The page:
The Moore American

October 2, 2013

Booksource donates more than 5,000 books to Briarwood and Plaza Towers Elementaries

By Michaela Marx Wheatley
The Moore American

MOORE — Moore is rebuilding, and the city has the numbers to prove it.

Four months after the devastating May 20 tornado, the city of Moore has issued a record number of building permits.

Shane Speegle, development services manager for the city of Moore, said his department issued 78 building permits in the last month, compared to 24 this time last year. Of those, 54 permits relate to rebuilding projects and 24 are new construction.

The pace of projects under way has picked up in recent weeks, Speegle said.

“The permits are on a good increase for storm rebuilds. We have a total of 218 storm rebuilds since May 20. Remodel permits since the tornado is at 377, and we only did 23 for the 2012 year,” he said. “Tornado rebuilds are about twice what normal new construction is doing right now — 218 storm to 98 normal.”

It’s only a start. According to Federal Emergency Management Agency numbers, an estimated 1,300 homes were destroyed in the storm.

Some areas are particularly busy and neighbors watch new structures go up on a daily basis.

“In the Plaza Towers area and the Kings Manor addition behind the Warren Theatre, but all areas have a lot of rebuilding going on,” Speegle said.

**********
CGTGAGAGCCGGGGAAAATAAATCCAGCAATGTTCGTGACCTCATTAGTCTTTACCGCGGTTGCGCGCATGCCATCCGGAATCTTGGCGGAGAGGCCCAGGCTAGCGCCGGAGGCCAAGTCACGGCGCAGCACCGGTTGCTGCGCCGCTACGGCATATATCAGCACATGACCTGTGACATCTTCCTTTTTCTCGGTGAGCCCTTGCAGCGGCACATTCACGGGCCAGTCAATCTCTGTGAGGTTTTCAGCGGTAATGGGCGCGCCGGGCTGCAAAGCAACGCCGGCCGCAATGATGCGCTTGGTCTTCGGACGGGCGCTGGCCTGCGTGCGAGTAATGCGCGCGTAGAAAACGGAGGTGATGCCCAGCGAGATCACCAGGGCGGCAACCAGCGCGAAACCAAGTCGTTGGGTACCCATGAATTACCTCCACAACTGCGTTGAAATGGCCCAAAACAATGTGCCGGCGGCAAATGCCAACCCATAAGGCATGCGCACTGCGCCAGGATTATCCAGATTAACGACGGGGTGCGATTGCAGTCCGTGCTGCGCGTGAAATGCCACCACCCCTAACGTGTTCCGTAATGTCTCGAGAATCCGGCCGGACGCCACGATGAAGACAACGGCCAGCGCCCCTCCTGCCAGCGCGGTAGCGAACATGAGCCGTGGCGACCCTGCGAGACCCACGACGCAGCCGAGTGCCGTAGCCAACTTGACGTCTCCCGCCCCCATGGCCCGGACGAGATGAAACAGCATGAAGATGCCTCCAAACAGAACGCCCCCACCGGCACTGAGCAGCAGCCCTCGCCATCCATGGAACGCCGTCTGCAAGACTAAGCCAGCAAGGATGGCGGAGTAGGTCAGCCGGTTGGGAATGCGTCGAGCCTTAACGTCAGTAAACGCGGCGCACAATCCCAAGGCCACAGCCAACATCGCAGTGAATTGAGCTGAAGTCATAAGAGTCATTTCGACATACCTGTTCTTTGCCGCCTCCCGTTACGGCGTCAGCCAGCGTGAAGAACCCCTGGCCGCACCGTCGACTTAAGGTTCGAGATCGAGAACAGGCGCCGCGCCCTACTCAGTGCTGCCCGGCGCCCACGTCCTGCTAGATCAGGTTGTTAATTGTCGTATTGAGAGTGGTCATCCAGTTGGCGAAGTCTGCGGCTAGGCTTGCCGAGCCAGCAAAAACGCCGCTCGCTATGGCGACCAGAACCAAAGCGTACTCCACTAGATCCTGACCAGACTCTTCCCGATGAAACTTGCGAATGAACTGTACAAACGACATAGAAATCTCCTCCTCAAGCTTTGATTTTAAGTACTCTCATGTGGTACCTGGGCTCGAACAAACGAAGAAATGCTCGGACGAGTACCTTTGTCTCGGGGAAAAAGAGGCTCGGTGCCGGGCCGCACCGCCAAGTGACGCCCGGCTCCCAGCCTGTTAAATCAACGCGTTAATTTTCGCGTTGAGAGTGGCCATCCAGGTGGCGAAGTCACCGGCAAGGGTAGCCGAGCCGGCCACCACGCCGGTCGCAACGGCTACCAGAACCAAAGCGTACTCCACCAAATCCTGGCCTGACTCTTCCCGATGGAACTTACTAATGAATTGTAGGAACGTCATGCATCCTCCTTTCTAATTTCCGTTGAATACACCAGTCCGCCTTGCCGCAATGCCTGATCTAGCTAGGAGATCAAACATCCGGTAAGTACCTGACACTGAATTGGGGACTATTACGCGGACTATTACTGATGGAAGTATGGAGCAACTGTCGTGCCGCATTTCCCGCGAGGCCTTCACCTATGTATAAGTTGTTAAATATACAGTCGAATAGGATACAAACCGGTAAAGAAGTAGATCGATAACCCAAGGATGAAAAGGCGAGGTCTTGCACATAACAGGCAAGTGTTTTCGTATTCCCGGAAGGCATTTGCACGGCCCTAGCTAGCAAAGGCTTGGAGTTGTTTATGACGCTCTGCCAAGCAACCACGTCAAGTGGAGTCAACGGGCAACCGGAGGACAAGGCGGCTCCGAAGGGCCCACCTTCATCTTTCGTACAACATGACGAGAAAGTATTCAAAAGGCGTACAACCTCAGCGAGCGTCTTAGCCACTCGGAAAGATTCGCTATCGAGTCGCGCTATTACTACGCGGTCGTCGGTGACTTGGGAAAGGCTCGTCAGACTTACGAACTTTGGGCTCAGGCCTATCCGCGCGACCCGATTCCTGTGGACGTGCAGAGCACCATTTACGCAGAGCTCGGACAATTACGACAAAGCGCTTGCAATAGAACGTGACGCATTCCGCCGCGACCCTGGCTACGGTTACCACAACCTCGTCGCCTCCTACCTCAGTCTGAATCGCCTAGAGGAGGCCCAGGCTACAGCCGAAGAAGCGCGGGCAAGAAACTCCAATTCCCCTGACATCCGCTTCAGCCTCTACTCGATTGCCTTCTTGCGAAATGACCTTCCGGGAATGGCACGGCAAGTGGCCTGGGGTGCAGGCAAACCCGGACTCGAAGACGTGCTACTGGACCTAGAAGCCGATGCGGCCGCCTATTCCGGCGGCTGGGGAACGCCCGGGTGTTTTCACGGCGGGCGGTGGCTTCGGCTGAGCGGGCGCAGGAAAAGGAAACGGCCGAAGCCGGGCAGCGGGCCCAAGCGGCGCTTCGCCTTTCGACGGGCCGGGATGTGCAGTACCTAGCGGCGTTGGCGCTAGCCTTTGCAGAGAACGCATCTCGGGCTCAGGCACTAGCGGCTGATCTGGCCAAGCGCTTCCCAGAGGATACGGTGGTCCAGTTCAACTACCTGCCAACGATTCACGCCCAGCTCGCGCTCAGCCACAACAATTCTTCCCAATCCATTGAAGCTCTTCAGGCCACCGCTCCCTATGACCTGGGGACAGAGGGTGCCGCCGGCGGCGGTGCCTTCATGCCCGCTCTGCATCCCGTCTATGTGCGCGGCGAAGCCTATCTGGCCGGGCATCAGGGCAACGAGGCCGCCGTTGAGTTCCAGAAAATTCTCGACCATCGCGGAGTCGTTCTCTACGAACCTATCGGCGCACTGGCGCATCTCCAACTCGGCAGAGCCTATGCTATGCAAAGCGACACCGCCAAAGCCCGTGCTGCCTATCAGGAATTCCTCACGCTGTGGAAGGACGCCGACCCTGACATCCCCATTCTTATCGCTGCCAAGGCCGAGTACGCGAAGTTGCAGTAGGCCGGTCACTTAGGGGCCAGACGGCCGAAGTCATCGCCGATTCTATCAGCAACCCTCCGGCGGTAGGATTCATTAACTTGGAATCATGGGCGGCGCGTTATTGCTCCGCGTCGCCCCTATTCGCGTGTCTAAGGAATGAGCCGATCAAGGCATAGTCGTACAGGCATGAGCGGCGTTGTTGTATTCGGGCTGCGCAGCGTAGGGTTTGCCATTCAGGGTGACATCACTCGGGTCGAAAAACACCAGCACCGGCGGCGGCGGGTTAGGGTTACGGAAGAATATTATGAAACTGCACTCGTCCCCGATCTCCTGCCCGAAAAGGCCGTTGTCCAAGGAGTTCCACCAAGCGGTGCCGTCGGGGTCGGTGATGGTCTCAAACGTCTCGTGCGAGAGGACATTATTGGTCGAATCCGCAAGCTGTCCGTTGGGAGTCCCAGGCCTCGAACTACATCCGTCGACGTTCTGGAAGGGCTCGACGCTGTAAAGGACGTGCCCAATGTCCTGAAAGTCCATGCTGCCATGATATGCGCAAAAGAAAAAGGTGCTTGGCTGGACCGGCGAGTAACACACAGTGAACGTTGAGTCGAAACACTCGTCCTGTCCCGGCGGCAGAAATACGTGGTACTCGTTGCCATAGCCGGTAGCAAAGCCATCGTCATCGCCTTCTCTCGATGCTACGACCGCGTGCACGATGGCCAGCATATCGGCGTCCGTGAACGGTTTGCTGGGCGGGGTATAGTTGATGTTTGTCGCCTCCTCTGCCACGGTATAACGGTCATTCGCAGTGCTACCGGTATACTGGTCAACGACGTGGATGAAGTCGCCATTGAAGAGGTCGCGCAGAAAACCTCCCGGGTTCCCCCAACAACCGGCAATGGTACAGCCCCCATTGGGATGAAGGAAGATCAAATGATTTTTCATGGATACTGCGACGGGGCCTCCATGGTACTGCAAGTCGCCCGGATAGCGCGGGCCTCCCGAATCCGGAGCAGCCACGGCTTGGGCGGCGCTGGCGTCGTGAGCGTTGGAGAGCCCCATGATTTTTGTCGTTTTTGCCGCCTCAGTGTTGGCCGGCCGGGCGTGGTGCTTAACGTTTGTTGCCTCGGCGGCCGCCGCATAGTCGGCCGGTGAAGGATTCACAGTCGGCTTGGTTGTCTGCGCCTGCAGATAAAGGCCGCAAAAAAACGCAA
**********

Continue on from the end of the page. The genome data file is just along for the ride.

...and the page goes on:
The city wrapped up debris pick-up in August, and a general sense of moving forward has settled into the neighborhoods.

As people are rebuilding, they rebuild with the next storm season in mind. Moore residents are building storm shelters. Speegle said the city has issued 896 permits for storm shelters so far, compared to 200 a year usually — a nearly 350 percent increase.

However, the increase in activity will not necessarily help the city’s revenue. Regular building permits are usually $1,250. Currently, rebuilding permits are $4.50.

“Yes, we are not charging for building permits, but we still have to charge the state’s fee of $4.50 per permit. This applies only to homes and business that were damaged by the tornado,” Speegle said.

Steve Eddy, Moore city manager, said the city is moving forward.

“Our recovery efforts have been strong and we are excited about what the future holds,” he said. “I am humbled every day to see the caring and resilient nature of our citizens.”